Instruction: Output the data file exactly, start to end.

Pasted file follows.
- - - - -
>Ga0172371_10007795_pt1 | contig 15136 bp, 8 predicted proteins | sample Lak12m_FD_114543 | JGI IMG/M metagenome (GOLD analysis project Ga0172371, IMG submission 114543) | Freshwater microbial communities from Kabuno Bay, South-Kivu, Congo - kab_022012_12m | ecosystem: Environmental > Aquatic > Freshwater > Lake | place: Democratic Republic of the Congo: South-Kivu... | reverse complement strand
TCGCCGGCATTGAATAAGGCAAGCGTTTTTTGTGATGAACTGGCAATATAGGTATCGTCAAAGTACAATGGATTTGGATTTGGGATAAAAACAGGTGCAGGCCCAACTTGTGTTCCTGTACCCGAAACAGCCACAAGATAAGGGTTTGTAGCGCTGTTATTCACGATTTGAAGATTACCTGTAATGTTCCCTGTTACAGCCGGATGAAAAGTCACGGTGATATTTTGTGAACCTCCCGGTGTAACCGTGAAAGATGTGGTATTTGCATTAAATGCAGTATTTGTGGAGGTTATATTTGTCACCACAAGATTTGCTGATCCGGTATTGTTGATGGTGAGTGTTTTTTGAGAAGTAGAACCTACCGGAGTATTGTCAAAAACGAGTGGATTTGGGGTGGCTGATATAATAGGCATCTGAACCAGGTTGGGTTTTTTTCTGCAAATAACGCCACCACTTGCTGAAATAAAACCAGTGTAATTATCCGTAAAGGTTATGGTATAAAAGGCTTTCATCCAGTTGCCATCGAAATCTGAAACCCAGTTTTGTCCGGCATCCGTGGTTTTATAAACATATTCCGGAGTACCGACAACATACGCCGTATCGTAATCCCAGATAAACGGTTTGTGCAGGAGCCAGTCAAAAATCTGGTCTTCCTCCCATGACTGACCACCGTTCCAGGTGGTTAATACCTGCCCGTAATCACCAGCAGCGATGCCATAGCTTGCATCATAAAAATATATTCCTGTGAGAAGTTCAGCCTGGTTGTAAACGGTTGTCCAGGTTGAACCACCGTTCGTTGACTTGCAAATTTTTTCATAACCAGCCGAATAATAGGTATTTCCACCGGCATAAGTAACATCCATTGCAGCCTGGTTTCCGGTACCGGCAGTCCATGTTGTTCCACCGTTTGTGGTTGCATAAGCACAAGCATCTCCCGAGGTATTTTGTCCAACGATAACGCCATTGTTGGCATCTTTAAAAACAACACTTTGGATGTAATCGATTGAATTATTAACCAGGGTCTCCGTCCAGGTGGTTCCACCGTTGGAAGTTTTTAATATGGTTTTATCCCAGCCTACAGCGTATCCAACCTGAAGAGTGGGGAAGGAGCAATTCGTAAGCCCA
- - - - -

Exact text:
>Ga0172371_10007795_pt1 | contig 15136 bp, 8 predicted proteins | sample Lak12m_FD_114543 | JGI IMG/M metagenome (GOLD analysis project Ga0172371, IMG submission 114543) | Freshwater microbial communities from Kabuno Bay, South-Kivu, Congo - kab_022012_12m | ecosystem: Environmental > Aquatic > Freshwater > Lake | place: Democratic Republic of the Congo: South-Kivu... | reverse complement strand
TCGCCGGCATTGAATAAGGCAAGCGTTTTTTGTGATGAACTGGCAATATAGGTATCGTCAAAGTACAATGGATTTGGATTTGGGATAAAAACAGGTGCAGGCCCAACTTGTGTTCCTGTACCCGAAACAGCCACAAGATAAGGGTTTGTAGCGCTGTTATTCACGATTTGAAGATTACCTGTAATGTTCCCTGTTACAGCCGGATGAAAAGTCACGGTGATATTTTGTGAACCTCCCGGTGTAACCGTGAAAGATGTGGTATTTGCATTAAATGCAGTATTTGTGGAGGTTATATTTGTCACCACAAGATTTGCTGATCCGGTATTGTTGATGGTGAGTGTTTTTTGAGAAGTAGAACCTACCGGAGTATTGTCAAAAACGAGTGGATTTGGGGTGGCTGATATAATAGGCATCTGAACCAGGTTGGGTTTTTTTCTGCAAATAACGCCACCACTTGCTGAAATAAAACCAGTGTAATTATCCGTAAAGGTTATGGTATAAAAGGCTTTCATCCAGTTGCCATCGAAATCTGAAACCCAGTTTTGTCCGGCATCCGTGGTTTTATAAACATATTCCGGAGTACCGACAACATACGCCGTATCGTAATCCCAGATAAACGGTTTGTGCAGGAGCCAGTCAAAAATCTGGTCTTCCTCCCATGACTGACCACCGTTCCAGGTGGTTAATACCTGCCCGTAATCACCAGCAGCGATGCCATAGCTTGCATCATAAAAATATATTCCTGTGAGAAGTTCAGCCTGGTTGTAAACGGTTGTCCAGGTTGAACCACCGTTCGTTGACTTGCAAATTTTTTCATAACCAGCCGAATAATAGGTATTTCCACCGGCATAAGTAACATCCATTGCAGCCTGGTTTCCGGTACCGGCAGTCCATGTTGTTCCACCGTTTGTGGTTGCATAAGCACAAGCATCTCCCGAGGTATTTTGTCCAACGATAACGCCATTGTTGGCATCTTTAAAAACAACACTTTGGATGTAATCGATTGAATTATTAACCAGGGTCTCCGTCCAGGTGGTTCCACCGTTGGAAGTTTTTAATATGGTTTTATCCCAGCCTACAGCGTATCCAACCTGAAGAGTGGGGAAGGAGCAATTCGTAAGCCCA